C++20: Concepts, the Details

In my last post C++20: Two Extremes and the Rescue with Concepts, I gave the first motivation for concepts. Concepts put semantic constraints on template parameters. Today, I present different use-cases for concepts in a compact form.


The Details

Just do keep it in mind: What are the advantages of concepts?

  • Requirements for templates are part of the interface.
  • The overloading of functions or specialisation of class templates can be based on concepts.
  • We get improved error message because the compiler compares the requirements of the template parameter with the actual template arguments
  • You can use predefined concepts or define your own.
  • The usage of auto and concepts is unified. Instead of auto, you can use a concept.
  • If a function declaration uses a concept, it automatically becomes a function template. Writing function templates is, therefore, as easy as writing a function.

This post is about the first three points. Let me show many different usages of concepts:

Three Ways

There are three ways to use the concept Sortable. For simplicity reasons, I only show the declaration of the function template.

Requires Clause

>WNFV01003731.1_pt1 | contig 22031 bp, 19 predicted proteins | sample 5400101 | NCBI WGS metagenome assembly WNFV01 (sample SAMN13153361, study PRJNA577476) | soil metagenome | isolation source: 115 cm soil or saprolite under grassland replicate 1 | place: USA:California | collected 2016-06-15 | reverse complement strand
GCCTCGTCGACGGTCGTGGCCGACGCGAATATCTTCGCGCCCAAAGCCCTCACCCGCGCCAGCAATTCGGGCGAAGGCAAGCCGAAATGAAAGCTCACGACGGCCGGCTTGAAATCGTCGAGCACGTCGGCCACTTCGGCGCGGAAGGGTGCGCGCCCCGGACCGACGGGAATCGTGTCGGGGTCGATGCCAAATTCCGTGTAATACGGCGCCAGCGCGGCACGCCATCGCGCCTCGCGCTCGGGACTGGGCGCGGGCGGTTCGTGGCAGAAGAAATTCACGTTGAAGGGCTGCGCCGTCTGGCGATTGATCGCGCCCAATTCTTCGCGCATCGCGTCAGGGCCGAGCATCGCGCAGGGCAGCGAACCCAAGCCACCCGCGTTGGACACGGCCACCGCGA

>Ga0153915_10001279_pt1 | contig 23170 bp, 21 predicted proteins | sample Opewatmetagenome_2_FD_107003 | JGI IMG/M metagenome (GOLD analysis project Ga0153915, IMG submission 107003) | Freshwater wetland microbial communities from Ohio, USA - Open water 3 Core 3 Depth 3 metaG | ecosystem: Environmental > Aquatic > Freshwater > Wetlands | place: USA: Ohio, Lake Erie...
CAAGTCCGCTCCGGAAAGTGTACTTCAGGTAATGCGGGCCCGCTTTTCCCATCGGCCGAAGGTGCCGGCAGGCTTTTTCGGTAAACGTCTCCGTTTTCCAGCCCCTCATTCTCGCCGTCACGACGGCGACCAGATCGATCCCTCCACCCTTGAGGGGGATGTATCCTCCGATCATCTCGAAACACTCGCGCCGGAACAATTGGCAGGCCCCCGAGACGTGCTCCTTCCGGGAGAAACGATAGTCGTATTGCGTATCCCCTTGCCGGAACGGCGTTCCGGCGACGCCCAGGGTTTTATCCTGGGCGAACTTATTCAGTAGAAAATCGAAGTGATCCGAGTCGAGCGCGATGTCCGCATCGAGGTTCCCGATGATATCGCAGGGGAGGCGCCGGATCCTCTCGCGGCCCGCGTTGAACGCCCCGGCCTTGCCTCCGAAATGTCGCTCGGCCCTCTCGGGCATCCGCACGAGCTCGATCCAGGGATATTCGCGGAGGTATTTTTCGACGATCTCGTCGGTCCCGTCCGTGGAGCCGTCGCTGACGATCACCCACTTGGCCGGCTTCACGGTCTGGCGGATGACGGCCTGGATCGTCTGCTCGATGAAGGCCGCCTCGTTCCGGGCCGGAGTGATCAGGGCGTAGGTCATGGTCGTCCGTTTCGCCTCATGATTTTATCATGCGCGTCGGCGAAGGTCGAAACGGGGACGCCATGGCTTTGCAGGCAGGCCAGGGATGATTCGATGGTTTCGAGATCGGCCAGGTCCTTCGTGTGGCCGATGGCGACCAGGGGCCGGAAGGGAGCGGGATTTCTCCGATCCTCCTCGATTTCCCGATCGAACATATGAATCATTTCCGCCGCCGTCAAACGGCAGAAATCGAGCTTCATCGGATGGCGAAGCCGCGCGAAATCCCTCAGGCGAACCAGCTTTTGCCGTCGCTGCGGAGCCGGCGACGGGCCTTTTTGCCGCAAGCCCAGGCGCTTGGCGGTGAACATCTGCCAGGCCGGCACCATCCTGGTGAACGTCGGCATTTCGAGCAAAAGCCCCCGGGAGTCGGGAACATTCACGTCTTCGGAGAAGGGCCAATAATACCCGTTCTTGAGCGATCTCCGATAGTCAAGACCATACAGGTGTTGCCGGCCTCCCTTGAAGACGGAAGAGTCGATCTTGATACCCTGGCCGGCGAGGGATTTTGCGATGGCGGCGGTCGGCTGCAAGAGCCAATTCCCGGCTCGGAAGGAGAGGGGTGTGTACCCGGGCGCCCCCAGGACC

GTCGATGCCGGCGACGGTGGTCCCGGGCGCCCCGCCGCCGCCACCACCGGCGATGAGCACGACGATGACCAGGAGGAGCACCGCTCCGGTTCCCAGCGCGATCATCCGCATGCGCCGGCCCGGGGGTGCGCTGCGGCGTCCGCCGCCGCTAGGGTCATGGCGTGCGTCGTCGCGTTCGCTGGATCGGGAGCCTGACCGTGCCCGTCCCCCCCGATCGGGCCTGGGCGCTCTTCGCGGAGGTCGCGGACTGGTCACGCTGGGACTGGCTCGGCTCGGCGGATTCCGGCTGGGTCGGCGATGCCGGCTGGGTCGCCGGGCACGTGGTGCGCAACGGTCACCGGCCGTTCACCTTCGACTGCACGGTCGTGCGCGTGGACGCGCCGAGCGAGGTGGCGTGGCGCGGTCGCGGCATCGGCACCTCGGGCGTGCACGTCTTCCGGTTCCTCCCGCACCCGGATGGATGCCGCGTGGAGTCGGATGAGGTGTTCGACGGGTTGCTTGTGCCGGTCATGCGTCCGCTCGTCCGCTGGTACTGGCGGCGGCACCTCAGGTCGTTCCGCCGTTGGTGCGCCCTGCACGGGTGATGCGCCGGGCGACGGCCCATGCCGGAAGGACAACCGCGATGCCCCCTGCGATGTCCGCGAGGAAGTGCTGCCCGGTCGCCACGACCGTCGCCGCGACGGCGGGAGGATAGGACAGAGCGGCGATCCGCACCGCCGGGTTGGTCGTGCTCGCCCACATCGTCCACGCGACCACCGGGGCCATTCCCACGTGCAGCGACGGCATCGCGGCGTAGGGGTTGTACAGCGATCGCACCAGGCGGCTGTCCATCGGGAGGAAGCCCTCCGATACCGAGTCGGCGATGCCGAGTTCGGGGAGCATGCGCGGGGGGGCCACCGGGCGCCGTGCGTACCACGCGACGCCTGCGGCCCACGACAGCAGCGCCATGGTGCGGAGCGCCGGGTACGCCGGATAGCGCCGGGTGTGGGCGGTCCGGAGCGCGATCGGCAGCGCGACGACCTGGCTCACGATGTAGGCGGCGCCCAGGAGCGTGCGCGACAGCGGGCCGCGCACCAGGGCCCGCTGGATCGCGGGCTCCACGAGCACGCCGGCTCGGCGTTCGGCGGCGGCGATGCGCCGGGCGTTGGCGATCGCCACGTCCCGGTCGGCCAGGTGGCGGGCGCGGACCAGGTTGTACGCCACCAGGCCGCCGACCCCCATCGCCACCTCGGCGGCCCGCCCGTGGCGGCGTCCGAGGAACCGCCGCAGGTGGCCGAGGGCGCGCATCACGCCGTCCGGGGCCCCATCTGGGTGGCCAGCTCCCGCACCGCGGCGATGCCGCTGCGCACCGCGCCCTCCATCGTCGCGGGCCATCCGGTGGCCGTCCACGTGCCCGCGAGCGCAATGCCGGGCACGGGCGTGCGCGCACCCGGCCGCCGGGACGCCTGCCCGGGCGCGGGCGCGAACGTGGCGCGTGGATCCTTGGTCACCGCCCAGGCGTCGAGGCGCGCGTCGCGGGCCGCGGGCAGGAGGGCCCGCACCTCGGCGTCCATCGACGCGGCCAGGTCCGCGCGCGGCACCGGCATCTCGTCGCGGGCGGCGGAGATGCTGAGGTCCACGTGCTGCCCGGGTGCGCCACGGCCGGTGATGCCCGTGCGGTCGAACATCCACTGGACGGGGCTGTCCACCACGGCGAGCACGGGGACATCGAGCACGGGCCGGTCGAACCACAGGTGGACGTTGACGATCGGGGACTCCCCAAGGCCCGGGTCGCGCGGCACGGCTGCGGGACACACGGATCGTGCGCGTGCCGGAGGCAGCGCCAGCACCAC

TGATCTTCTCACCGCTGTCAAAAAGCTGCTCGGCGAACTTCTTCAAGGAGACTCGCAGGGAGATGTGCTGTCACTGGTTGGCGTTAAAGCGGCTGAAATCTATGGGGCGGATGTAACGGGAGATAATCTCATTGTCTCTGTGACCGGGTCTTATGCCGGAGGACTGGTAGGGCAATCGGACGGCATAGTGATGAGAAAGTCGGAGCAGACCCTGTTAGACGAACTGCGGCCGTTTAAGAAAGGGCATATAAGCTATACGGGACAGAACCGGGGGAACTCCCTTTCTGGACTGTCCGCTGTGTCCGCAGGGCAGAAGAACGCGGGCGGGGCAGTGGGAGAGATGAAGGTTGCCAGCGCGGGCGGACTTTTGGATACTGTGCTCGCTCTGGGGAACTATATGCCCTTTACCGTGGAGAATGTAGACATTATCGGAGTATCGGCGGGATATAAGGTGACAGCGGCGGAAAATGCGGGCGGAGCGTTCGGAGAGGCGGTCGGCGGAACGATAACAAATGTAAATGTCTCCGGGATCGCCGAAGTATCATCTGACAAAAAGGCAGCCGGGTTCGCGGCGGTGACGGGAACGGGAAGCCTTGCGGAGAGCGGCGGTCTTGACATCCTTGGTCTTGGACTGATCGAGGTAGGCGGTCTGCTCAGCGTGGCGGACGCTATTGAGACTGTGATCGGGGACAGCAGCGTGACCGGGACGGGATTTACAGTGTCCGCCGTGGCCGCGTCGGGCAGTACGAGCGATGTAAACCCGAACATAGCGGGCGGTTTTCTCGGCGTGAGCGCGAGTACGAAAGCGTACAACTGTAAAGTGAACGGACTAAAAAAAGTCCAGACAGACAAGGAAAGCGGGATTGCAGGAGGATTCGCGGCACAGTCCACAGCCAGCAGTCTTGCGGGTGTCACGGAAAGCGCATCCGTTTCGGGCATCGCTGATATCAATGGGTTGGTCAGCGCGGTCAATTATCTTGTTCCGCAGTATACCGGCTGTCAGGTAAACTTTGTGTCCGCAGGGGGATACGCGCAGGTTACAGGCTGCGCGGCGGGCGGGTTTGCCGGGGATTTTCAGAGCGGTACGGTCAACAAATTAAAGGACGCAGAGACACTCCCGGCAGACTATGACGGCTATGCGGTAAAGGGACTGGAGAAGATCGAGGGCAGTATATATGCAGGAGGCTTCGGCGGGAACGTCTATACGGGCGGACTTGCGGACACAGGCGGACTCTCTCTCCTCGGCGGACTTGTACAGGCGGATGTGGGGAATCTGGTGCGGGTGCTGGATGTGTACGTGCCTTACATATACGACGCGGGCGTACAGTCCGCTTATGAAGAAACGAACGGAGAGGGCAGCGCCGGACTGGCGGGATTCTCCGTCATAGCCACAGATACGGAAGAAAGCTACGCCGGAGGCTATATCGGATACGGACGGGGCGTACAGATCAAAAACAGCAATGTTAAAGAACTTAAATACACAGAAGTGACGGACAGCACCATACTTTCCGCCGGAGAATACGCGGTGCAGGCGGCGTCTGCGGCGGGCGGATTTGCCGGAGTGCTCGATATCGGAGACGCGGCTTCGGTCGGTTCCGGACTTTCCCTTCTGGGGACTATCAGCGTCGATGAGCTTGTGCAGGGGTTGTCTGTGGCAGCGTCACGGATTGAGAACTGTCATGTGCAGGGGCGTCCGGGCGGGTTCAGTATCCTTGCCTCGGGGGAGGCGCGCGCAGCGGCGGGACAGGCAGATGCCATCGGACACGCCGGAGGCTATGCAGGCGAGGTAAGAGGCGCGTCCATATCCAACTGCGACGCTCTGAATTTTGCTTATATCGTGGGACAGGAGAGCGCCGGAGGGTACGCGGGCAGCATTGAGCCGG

template<typename Cont>
    requires Sortable<Cont>
void sort(Cont& container);

Trailing Requires Clause

template<typename Cont>
void sort(Cont& container) requires Sortable<Cont>;

Constrained Template Parameters

template<Sortable Cont>
void sort(Cont& container)


The algorithm sort requires in this case that the container is sortable. Sortable has to be a constant expression and a predicate.


You can define a class template which only accepts objects.

template<Object T>
class MyVector{};

MyVector<int> v1;   // OK
MyVector<int&> v2;  // ERROR: int& does not satisfy the constraint Object


The compiler complains that and reference is not an object. Maybe you wonder, what an object is.? A possible implementation der type-traits function std::is_object gives the answer:

template< class T>
struct is_object : std::integral_constant<bool,
                     std::is_scalar<T>::value ||
                     std::is_array<T>::value  ||
                     std::is_union<T>::value  ||
                     std::is_class<T>::value> {};


An object is either a scalar, or an array, or a union, or a class.

Member Functions

template<Object T>
class MyVector{
    void push_back(const T& e) requires Copyable<T>{}


In this case, the member function requires that the template parameter T must be copyable.

Variadic Templates

 // allAnyNone.cpp

#include <iostream>
#include <type_traits> template<typename T> concept Arithmetic = std::is_arithmetic<T>::value; template<Arithmetic... Args> bool all(Args... args) { return (... && args); } template<Arithmetic... Args> bool any(Args... args) { return (... || args); } template<Arithmetic... Args> bool none(Args... args) { return !(... || args); } int main(){ std::cout << std::boolalpha << std::endl; std::cout << "all(5, true, 5.5, false): " << all(5, true, 5.5, false) << std::endl; std::cout << "any(5, true, 5.5, false): " << any(5, true, 5.5, false) << std::endl; std::cout << "none(5, true, 5.5, false): " << none(5, true, 5.5, false) << std::endl; }